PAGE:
The CNIL does not appear to have issued notification of the decision on its own website — likely because it’s preliminary. (Although EU DPAs do not always publish decisions, either.)
It remains to be seen whether the watchdog will stick to its guns as a French adtech giant pushes aggressively back against its findings.
But the preliminary decision is just the latest blow (in Europe) for the so-called ‘surveillance advertising’ ecosystem — which, during earlier years of regulatory slumber on data protection, made it its mission to strip web users of their privacy in a bid to optimize advertisers’ ability to manipulate individuals’ attention.
A string of privacy and data scandals have raised awareness of what some critics dub the biggest data breach of all time — leading to a rude awakening around mainstream adtech’s creepy, consentless modus operandi, which in turn is leading to a dual regulatory and legislative reckoning (even as plenty of actual GDPR enforcement remains still to come).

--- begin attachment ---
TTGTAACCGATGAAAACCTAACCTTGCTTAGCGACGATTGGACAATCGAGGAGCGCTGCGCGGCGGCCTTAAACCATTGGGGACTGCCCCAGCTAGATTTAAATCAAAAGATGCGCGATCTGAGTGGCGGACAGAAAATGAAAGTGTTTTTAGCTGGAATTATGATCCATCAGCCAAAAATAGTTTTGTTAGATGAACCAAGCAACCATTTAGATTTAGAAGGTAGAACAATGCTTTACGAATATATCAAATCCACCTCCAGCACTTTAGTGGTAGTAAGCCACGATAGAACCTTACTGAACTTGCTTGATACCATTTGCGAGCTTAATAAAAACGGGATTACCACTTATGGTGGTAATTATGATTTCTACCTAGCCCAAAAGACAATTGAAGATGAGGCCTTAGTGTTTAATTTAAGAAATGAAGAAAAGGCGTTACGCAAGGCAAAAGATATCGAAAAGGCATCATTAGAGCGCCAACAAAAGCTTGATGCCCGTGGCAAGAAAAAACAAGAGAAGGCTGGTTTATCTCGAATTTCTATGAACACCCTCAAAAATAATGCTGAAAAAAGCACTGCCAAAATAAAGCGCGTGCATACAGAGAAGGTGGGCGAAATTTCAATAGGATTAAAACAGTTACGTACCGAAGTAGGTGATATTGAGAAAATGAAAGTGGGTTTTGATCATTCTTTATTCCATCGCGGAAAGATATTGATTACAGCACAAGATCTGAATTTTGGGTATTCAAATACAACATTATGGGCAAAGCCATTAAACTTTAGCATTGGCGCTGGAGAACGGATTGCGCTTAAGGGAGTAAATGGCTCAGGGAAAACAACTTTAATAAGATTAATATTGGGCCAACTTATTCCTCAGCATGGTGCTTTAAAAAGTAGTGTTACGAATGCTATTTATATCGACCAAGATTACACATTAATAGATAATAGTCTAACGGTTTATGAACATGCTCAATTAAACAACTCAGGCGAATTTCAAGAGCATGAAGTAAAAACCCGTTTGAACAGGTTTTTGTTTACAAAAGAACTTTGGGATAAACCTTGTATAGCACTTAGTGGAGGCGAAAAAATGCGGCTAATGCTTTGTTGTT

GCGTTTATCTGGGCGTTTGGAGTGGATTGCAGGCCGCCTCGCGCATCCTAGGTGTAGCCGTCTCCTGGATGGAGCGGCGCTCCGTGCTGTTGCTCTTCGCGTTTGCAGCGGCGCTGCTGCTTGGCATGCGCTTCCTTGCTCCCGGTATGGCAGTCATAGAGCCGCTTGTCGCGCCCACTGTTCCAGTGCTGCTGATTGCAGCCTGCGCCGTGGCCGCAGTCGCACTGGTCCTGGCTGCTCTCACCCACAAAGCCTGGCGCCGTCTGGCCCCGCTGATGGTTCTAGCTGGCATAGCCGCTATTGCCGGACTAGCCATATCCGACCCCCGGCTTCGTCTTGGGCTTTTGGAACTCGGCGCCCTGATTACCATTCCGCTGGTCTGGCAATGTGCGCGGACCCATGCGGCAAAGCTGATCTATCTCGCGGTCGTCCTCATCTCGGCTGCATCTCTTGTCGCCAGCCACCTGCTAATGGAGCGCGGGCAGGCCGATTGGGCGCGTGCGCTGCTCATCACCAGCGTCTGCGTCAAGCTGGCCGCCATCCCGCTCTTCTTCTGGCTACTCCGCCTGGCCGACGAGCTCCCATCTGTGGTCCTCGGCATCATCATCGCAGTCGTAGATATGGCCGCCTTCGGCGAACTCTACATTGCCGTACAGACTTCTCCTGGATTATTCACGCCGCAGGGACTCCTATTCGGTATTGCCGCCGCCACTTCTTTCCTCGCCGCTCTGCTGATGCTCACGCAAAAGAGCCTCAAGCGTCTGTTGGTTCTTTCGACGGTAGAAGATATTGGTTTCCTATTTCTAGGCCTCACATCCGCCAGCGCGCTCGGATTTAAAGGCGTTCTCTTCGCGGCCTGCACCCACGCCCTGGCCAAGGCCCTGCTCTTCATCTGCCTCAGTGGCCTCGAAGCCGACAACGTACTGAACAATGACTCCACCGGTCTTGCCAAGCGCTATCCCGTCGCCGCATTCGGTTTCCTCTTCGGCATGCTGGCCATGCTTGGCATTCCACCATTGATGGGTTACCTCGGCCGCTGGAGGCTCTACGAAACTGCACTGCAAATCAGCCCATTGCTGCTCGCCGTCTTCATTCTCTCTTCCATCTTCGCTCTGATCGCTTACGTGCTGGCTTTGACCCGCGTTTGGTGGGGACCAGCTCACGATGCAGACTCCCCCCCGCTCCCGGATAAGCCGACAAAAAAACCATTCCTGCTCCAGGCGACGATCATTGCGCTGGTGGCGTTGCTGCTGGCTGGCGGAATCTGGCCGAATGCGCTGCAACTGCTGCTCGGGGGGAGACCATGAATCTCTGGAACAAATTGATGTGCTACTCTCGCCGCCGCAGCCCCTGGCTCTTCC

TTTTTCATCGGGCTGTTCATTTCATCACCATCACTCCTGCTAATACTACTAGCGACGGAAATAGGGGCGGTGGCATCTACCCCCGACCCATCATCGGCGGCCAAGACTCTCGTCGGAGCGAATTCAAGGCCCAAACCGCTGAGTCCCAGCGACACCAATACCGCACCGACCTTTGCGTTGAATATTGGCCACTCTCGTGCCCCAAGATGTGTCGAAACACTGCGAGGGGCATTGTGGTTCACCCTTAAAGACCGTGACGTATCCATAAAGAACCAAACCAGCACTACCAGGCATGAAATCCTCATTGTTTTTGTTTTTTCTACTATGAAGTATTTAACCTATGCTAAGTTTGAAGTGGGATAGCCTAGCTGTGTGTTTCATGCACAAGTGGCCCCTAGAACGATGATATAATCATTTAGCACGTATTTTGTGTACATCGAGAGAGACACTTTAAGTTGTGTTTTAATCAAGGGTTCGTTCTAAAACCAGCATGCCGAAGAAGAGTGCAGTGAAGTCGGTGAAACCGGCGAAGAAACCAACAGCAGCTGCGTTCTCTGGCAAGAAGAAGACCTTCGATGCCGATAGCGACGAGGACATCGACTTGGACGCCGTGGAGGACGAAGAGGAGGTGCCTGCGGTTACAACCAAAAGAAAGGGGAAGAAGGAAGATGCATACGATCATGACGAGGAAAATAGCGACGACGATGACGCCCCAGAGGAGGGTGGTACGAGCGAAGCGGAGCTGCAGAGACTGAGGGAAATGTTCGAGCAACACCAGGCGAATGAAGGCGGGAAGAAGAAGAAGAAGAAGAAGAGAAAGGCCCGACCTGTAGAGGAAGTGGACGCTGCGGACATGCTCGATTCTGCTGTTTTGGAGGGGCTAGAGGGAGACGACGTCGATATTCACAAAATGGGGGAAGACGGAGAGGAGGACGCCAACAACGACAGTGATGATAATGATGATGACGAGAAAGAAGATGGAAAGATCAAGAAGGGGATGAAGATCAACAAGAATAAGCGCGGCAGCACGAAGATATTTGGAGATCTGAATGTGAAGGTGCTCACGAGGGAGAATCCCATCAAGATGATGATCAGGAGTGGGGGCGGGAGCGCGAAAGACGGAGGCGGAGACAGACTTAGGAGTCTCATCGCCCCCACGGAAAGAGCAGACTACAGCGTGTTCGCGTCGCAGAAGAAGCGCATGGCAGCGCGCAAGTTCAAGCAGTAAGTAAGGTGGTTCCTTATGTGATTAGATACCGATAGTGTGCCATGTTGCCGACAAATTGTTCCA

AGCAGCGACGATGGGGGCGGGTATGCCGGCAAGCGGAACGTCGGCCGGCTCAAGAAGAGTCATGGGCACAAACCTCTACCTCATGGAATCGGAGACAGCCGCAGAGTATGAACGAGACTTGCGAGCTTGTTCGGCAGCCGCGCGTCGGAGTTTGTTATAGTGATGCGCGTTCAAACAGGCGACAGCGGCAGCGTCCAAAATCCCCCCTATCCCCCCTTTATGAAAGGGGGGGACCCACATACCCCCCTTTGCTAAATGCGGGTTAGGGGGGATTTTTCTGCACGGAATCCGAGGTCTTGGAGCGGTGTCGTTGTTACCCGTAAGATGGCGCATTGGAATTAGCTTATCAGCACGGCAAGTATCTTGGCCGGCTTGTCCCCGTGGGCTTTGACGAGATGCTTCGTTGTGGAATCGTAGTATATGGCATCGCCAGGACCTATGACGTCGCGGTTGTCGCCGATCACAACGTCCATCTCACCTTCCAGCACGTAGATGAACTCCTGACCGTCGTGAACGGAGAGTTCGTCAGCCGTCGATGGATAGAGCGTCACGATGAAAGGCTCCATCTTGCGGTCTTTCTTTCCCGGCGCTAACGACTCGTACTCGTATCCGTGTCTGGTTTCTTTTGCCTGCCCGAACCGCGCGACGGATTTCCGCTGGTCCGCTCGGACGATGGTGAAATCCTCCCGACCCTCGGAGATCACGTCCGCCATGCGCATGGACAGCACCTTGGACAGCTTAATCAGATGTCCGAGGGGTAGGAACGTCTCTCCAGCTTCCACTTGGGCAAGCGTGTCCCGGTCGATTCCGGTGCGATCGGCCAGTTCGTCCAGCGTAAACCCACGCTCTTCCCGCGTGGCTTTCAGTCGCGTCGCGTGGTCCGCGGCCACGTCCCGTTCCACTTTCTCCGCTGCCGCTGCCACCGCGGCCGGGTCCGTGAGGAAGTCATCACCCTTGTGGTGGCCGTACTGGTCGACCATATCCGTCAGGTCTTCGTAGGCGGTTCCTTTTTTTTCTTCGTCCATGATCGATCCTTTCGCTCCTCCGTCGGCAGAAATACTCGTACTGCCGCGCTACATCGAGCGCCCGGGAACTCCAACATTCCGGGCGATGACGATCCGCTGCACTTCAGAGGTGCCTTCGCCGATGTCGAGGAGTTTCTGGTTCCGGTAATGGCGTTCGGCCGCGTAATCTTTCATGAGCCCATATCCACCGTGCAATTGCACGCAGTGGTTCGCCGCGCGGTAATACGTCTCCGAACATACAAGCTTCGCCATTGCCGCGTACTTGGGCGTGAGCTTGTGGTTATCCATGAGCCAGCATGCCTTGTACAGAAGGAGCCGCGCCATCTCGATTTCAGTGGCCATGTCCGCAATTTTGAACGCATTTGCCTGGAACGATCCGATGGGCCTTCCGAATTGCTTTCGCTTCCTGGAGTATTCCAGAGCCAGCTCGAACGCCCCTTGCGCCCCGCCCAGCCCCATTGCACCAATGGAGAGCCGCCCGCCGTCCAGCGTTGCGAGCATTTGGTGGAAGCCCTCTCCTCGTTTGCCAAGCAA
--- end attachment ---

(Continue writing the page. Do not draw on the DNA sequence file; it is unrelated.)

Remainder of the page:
Earlier this year, Belgium’s DPA confirmed an earlier preliminary finding against ad industry body, the IAB Europe, and its flagship cross-industry standard for collecting user choices around tracking ads, called the Transparency and Consent Framework/TCF — identifying a laundry list of GDPR violations and giving the IAB a hard deadline of six months to reform the framework to bring it into compliance (although privacy experts have suggested nothing short of a root and branch reconfiguration of these systems will do).
In recent years, France’s CNIL has also issued some major sanctions against tracking cookie violations — under the bloc’s ePrivacy legislation — and earlier this year Google (one of the sanctioned tech giants) issued a revised cookie banner in Europe which finally offers users a clear choice to deny its tracking. Quite the win.
This year, EU lawmakers have also agreed on a ban on the use of sensitive data and children’s data being used for targeted advertising in incoming digital regulations. While a judgement just this week, by the bloc’s top court, looks set to bolster that incoming restriction by cementing a non-narrow definition of what constitutes sensitive data.